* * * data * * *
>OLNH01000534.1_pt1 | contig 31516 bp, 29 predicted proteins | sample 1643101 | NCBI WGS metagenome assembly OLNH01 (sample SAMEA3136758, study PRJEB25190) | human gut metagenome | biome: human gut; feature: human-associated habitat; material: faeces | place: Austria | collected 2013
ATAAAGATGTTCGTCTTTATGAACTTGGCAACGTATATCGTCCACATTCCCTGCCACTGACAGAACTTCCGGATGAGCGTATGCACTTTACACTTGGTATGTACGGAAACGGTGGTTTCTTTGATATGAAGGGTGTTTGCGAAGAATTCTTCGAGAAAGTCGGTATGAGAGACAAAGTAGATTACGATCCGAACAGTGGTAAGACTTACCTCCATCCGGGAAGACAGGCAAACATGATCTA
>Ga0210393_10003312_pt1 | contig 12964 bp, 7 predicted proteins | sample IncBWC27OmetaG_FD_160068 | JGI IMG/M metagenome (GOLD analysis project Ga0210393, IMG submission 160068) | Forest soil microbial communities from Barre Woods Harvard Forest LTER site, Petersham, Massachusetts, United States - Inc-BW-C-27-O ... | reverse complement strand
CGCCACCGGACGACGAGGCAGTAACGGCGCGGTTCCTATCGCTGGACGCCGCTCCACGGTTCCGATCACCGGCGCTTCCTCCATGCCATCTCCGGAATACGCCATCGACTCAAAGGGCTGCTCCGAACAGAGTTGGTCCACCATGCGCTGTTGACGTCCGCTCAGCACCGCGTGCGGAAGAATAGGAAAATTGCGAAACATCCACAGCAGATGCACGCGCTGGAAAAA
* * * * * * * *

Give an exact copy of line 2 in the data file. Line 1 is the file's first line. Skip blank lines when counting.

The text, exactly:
ATAAAGATGTTCGTCTTTATGAACTTGGCAACGTATATCGTCCACATTCCCTGCCACTGACAGAACTTCCGGATGAGCGTATGCACTTTACACTTGGTATGTACGGAAACGGTGGTTTCTTTGATATGAAGGGTGTTTGCGAAGAATTCTTCGAGAAAGTCGGTATGAGAGACAAAGTAGATTACGATCCGAACAGTGGTAAGACTTACCTCCATCCGGGAAGACAGGCAAACATGATCTA